In doing so,  I learn more about the creature.  In an earlier effort,  I notice that the enhancement is not biologically accurate. As I do more,  I'll be able to do a better job.   This enhancement may be used in a future article to describe the different body parts and functions.

               Not everyone has the great equipment and talent like John Hoover.  But we're also very proud of our other associates whose enthusiasm and interest make them very valuable contributors to the Fuku-Bonsai Micro-Lobster Team. An exciting photo of the 1/2" long Micro-Lobster was taken by Bryan Yoshimura who is also taking photographs of larval development for a future major article!  If you have the interest and are willing and able to contribute,  you are cordially invited to participate in our research efforts.  Please contact me at david@fukubonsai.com       ~~~David

Mircro-Lobster eggs Bryan 4in 72dpi original.jpg (5275 bytes)

Micro-Lobster EGGS 4in 72dpi enhanced.jpg (6684 bytes)

 

FIRST PHOTOS RECEIVED!

       "Berried Female" from Bryan Yoshimura (Honolulu) with computer enhancement by David Fukumoto

         In their natural anchialine ponds, no berried female has ever been observed as all molting, breeding and egg-carrying is believed to take place in the underground part of their habitats.   Scientific literature tell of berried females being observed in aquaculture researcher's aquariums.  Bryan's photo is believed to be the first published.   MAHALO BRYAN!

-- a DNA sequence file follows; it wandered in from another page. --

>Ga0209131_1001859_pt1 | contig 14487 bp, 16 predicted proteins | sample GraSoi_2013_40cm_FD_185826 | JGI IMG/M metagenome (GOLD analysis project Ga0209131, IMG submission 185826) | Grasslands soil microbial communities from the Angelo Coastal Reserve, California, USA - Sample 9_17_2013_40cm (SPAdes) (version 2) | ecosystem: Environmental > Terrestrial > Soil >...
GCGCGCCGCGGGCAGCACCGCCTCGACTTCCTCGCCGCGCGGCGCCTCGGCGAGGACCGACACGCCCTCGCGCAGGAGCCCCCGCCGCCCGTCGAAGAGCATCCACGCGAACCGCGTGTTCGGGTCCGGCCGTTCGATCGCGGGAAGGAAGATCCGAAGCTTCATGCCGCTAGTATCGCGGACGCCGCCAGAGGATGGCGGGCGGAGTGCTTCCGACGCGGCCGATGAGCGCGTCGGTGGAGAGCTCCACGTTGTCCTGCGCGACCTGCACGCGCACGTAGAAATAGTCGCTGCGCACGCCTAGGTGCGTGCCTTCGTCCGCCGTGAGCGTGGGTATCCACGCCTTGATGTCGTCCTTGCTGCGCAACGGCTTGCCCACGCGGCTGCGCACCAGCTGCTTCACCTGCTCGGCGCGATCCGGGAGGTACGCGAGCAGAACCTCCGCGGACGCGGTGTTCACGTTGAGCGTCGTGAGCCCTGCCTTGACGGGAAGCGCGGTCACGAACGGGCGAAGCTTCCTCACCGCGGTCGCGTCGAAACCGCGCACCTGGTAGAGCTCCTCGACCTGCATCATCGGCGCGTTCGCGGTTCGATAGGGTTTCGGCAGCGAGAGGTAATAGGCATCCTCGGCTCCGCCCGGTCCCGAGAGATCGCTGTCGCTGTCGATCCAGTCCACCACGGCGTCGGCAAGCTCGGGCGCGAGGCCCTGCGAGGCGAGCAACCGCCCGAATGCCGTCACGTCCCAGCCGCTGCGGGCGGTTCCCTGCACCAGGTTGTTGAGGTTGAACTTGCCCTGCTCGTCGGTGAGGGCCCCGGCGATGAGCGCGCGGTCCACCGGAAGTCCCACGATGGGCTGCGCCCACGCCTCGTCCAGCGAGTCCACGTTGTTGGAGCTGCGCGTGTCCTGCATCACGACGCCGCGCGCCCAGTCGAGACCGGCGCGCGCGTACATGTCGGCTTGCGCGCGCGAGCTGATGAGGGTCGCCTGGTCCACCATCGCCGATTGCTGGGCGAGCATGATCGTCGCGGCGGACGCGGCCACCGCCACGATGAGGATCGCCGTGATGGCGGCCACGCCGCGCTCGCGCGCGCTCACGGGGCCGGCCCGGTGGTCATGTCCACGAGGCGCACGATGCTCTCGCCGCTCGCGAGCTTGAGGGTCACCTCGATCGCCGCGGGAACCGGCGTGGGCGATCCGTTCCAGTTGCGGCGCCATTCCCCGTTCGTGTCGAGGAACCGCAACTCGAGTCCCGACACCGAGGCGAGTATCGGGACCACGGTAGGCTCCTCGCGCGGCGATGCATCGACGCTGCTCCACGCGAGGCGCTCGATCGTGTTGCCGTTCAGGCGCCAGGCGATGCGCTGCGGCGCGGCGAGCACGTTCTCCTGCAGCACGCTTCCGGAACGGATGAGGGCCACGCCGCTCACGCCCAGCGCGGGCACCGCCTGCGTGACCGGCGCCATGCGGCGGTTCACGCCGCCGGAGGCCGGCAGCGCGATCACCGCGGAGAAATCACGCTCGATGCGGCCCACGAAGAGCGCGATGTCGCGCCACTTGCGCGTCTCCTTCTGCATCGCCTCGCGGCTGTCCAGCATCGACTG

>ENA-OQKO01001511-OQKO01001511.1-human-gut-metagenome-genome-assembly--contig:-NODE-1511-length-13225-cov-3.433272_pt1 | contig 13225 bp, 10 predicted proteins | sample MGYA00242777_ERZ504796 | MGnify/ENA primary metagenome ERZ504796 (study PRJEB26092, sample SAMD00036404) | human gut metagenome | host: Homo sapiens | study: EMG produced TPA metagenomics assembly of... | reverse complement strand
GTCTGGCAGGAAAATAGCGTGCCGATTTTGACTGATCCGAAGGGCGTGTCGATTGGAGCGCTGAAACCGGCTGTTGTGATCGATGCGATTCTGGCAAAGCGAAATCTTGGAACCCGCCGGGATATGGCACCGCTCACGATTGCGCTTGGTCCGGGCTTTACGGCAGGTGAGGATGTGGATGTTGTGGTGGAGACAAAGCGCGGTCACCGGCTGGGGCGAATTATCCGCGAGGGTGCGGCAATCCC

Photo and enhancement
Copyright Fuku-Bonsai 2003

 

                While researching an anchialine pond, I brought back a few rocks covered with algae and placed them in a Micro-Lobster tank. After a while, they were all over it!  So I lit it with a halogen lamp and ended up with a striking photo that illustrates THE HAWAIIAN LEGEND OF WAINAPANAPA!
 
                Bryan Yoshimura continued to improve and develop his photographing technique and at the end of 2004, he sent an entire CD filled with photos!  See some of them at: BRYAN'S OPAE-ULA PHOTO GALLERY!
 
Return to Fuku-Bonsai Home Page        ***  Return to the Micro-Lobster Home Page
***  Go to Micro-Lobster Basics                     ***   Go to Micro-Lobster Mail Order
 
Fuku-Bonsai 2003, 2004          You are cordially invited to visit the home of the Micro-Lobsters at
FUKU-BONSAI CULTURAL CENTER & HAWAII STATE BONSAI REPOSITORY
     17-856 Olaa Road (PO Box 6000), Kurtistown, Hawaii 96760
     Phone (808) 982-9880;  FAX (808) 982-9883
     Email:  sales@fukubonsai.com    URL:  www.fukubonsai.com or www.micro-lobster.com